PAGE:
She would then put her apron on, take the small bucket of leftovers by the sink for the chickens and we would head up to the animals. We would feed them and head back down to the house via the vegetable garden. We would harvest whatever she needed for the day’s cooking and then back to the kitchen to start. Her food was delicious and she made the best rabbit stew I have ever tried. She made her own goat’s curd, called mizithra and she would hang it in cloths on the almond tree just outside her kitchen. She would cure her own olives and we would sit together for hours cracking green olives with a stone in the back garden. When the time was right we would go and collect vine leaves and lay them carefully on her kitchen table and make massive trays of stuffed vegetables and leaves. The aromas are indescribable. 

She cooked the purest food I have ever seen anyone cook.

Everything on her kitchen table was hers and that is pure luxury.
She taught me how to make dolmades, how to keep greens greener by rubbing them with salt when washing them, how to search for snails in the wild, how to eat carobs straight from the tree and how to love artichokes.

Cooking and eating at home with family and friends is a gift. Not done enough these days as our lifestyles interrupt these pleasures.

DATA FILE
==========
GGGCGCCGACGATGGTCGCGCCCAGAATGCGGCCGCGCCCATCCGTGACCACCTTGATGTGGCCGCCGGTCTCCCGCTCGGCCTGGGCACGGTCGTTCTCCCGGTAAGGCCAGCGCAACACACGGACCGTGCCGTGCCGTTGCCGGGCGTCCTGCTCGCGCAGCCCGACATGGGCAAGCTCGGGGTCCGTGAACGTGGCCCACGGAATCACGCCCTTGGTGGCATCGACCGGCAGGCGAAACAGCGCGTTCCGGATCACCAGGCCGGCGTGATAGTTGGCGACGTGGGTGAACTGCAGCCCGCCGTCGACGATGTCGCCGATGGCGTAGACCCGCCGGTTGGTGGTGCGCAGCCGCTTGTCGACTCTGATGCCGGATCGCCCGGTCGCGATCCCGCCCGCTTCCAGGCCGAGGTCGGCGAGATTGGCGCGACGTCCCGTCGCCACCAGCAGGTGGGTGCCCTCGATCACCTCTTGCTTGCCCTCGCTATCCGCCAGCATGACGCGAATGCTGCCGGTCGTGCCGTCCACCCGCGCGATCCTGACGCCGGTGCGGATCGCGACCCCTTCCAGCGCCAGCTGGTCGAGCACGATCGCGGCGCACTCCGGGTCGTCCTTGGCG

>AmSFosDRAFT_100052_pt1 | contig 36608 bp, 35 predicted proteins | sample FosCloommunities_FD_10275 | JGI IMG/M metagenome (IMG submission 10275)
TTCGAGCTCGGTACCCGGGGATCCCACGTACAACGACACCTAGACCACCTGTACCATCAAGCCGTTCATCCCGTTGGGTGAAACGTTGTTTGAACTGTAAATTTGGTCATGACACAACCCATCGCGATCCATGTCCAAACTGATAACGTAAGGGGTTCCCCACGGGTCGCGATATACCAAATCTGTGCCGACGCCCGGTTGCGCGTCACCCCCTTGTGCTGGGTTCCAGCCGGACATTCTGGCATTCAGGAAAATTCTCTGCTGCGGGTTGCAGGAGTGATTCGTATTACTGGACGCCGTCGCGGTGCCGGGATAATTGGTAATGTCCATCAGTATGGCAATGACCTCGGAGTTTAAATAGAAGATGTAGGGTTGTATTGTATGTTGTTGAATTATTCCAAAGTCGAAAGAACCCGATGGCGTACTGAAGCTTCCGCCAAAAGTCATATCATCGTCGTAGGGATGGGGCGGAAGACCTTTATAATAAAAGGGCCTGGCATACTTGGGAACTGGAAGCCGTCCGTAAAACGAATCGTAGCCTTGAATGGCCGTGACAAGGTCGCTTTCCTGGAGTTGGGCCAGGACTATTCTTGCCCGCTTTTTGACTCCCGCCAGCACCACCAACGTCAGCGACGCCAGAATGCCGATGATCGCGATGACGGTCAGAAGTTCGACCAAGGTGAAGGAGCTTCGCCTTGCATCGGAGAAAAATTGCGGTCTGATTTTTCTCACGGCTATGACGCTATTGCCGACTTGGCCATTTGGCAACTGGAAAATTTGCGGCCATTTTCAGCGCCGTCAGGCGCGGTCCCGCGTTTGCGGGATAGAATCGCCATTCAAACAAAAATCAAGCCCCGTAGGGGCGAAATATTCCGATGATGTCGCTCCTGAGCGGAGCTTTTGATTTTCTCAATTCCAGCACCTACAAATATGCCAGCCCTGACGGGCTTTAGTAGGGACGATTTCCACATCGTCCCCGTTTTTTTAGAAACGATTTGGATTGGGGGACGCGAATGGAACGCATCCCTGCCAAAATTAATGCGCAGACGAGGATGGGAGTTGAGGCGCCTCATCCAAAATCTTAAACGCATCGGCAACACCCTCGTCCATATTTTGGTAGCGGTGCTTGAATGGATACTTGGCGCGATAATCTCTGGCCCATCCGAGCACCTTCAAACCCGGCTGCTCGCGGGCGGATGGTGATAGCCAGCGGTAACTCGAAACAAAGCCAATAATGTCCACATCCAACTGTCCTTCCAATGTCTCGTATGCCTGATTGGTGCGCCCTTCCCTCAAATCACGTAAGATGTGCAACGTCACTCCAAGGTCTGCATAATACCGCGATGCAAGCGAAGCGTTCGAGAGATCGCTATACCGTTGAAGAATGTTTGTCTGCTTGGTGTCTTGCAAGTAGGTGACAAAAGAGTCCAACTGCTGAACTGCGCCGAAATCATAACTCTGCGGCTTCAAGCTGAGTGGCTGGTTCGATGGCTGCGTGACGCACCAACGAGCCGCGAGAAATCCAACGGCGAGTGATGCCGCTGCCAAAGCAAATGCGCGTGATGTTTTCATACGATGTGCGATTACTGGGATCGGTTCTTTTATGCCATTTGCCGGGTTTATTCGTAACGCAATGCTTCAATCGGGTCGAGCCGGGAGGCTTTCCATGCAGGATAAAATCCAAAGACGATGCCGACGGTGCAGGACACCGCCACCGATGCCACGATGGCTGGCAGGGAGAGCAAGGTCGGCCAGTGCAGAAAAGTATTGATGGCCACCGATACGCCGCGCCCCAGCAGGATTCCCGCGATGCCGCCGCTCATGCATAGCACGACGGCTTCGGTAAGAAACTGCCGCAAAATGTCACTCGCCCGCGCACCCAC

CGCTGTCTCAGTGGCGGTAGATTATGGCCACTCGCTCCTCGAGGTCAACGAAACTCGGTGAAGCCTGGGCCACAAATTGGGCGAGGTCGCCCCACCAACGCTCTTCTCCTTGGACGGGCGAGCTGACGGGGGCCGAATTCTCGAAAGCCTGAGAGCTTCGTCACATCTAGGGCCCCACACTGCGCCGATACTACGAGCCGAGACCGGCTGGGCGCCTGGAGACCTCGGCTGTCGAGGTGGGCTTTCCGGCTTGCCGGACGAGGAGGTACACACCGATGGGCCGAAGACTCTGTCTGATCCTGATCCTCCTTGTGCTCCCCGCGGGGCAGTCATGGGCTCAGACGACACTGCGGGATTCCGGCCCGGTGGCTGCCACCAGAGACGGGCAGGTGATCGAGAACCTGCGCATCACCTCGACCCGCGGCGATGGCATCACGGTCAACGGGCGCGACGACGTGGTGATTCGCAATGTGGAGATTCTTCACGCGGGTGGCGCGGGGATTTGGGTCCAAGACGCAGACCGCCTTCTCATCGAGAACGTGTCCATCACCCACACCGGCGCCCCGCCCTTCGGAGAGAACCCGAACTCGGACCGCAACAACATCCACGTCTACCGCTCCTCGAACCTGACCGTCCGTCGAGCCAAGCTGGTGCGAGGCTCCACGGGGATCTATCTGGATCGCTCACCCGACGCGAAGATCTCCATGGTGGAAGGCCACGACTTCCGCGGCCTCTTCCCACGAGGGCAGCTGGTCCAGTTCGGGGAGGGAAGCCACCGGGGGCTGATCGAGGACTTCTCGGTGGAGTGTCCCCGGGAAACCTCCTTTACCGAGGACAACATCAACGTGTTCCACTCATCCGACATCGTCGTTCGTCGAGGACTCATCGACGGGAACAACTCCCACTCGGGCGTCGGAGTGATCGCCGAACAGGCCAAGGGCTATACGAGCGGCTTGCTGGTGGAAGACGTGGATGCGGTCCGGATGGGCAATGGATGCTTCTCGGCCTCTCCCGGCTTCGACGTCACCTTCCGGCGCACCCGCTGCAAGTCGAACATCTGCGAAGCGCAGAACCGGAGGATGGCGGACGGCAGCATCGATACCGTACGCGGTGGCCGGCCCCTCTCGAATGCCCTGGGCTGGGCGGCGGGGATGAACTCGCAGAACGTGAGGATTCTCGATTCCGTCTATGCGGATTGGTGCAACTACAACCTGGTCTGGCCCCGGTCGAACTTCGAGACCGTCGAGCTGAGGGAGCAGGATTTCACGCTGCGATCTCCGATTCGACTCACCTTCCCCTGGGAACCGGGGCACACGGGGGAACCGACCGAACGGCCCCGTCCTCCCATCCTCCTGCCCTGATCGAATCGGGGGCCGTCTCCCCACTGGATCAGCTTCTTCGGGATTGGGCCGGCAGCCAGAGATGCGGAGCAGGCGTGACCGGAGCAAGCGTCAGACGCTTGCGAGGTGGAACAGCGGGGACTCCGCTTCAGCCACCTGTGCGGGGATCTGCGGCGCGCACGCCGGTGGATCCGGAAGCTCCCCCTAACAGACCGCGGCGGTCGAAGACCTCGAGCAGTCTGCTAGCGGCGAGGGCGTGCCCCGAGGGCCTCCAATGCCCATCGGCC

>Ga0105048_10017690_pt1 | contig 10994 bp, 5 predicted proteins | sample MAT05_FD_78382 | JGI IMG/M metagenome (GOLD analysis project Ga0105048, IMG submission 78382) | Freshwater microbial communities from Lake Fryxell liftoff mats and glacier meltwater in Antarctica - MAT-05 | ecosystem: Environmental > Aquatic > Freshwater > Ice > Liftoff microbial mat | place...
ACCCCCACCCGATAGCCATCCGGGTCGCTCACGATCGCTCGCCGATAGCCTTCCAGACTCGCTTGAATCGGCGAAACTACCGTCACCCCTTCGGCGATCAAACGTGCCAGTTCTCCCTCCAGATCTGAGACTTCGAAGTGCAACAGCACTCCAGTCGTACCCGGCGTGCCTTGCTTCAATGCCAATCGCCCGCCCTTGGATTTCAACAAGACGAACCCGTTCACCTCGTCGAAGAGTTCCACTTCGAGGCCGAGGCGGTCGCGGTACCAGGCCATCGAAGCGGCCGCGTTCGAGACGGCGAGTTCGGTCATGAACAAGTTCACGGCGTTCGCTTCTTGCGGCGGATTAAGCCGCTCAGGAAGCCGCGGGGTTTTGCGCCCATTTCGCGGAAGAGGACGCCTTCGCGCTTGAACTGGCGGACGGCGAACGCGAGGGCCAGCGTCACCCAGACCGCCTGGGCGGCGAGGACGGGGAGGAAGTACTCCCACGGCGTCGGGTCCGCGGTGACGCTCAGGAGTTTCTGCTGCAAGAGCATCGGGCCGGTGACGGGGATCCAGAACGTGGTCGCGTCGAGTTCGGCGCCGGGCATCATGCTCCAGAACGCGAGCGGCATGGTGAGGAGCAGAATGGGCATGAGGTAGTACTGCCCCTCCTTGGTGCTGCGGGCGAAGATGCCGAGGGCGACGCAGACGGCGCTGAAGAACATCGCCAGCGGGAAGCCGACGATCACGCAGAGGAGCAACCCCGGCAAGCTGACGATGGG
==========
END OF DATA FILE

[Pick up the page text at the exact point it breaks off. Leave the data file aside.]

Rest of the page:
The cooking can be simple and effortless; its all about the people. I remember the day I moved into my house in Hackney, it was unfurnished and my only request was “I need a table that can sit 10”.

What I love about these memories is that they are not so much images but smells. I remember smelling the goat’s milk boiling, the tripe cooking, which I really disliked, and the rabbit with orange peel slow cooking. I remember the smell of her house, the smell of the store room where the oil and wine where kept and the smell of the pile of fermenting grape remains stacked in the corner outside the raki distillation room. With time this big pile would turn into compost for all her amazing geraniums and gardenias.